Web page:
Suddenly, it seems that everyone with a LinkedIn account wants to be my friend.
This is very troubling, as there are something like 15 million LinkedIn users. I only have 67 people in my network right now, and I'm not really looking to become one of those users with hundreds and hundreds of LinkedIn connections.
The bizarre coincidence is that I've seen a lot more requests from strangers since Mrs. Cherizon Featheringcobs (whose name rolls off the tongue like the most graceful of poetry) asked me how I handle unwanted LinkedIn requests.
I told Mrs. CF that I always responds politely and tell the requester that I'm only using LinkedIn to keep in touch with people I know well and work with frequently, or to get back in touch with friends from college or colleagues at former jobs. Then I decline the invitation.
Now, I've made some exceptions for people that seem very interesting -- people whose questions and answers in the LinkedIn forums have intrigued me, for example. For the most part, though, I'm shooting down flacks left and right on LinkedIn.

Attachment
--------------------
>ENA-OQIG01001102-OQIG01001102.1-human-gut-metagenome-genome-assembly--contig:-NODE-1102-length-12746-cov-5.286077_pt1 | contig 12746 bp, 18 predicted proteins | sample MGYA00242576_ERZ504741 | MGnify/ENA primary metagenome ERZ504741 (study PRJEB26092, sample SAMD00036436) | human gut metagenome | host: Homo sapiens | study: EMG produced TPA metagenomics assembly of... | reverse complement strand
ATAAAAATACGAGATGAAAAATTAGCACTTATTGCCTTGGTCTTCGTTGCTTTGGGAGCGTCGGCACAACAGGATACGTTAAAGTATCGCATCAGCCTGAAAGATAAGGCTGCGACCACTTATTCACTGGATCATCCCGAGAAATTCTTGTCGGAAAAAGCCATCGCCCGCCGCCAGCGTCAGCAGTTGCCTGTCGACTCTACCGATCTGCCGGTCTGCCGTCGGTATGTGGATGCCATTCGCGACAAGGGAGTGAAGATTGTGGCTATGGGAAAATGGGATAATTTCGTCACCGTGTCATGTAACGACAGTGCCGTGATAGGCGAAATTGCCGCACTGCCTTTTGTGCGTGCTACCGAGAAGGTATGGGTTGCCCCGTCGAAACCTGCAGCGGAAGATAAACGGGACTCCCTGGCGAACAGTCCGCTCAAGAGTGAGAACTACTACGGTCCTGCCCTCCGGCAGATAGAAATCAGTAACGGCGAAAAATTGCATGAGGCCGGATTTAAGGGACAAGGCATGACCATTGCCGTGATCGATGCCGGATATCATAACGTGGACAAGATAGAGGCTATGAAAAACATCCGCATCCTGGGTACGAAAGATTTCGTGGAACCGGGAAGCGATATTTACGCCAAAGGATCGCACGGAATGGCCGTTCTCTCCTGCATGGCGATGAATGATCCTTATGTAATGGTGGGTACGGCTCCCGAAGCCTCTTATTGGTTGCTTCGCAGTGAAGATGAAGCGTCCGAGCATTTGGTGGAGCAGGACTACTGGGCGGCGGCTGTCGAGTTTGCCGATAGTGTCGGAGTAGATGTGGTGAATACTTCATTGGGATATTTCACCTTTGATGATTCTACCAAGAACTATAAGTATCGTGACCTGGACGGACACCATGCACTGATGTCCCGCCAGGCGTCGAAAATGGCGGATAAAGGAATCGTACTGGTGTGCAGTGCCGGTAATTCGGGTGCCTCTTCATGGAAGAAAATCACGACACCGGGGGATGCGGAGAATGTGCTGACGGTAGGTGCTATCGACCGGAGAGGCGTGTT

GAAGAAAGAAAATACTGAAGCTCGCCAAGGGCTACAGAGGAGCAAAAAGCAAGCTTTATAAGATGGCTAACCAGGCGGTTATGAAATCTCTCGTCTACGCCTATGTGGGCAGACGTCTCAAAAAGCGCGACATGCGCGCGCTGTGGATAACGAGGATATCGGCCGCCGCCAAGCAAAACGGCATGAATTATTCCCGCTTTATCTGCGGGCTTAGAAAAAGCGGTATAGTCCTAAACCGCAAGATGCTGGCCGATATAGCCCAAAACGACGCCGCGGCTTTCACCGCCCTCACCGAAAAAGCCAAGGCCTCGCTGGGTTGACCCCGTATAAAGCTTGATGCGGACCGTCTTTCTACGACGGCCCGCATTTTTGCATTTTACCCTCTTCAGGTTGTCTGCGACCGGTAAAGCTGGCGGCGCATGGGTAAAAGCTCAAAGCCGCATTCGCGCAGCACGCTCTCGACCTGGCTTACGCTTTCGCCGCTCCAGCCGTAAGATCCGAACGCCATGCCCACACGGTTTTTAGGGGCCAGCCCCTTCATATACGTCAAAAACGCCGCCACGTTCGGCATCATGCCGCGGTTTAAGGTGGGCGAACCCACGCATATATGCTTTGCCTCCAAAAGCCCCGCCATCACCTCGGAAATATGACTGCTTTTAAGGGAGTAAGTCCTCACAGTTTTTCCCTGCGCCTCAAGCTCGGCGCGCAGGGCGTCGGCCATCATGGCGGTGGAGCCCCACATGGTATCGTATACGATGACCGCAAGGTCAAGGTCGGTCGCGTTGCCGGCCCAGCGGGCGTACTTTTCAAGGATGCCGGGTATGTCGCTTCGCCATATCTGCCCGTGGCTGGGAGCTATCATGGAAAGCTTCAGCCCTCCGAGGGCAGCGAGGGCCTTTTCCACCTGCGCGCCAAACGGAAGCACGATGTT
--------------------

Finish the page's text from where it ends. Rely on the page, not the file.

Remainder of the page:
Now I'm getting two or three LinkedIn requests a day from strangers. I'm thinking of typing up some kind of boilerplate denial, so that I don't have to keep writing the same sort of message from scratch.
LinkedIn still seems like a valuable tool for professionals, and I'm going to continue using it. I like looking over my network list and seeing a roster of contacts from college and past jobs. However, this flackery madness must end!
Penelope Trunk's LinkedIn etiquette guide should be required reading for all LinkedIn users. If you're a complete stranger and a flack and you want to be my LinkedIn buddy, you should expect a link to Penelope's blog and a big fat denial in your inbox.